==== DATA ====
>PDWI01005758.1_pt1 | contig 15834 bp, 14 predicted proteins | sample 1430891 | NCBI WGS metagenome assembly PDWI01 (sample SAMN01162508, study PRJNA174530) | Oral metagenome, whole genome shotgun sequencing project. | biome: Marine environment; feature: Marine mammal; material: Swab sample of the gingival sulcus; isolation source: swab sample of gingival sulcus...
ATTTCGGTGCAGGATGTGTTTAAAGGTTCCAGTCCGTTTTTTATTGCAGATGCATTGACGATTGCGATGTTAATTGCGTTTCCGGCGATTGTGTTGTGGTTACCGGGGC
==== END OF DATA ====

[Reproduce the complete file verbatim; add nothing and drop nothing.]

>PDWI01005758.1_pt1 | contig 15834 bp, 14 predicted proteins | sample 1430891 | NCBI WGS metagenome assembly PDWI01 (sample SAMN01162508, study PRJNA174530) | Oral metagenome, whole genome shotgun sequencing project. | biome: Marine environment; feature: Marine mammal; material: Swab sample of the gingival sulcus; isolation source: swab sample of gingival sulcus...
ATTTCGGTGCAGGATGTGTTTAAAGGTTCCAGTCCGTTTTTTATTGCAGATGCATTGACGATTGCGATGTTAATTGCGTTTCCGGCGATTGTGTTGTGGTTACCGGGGC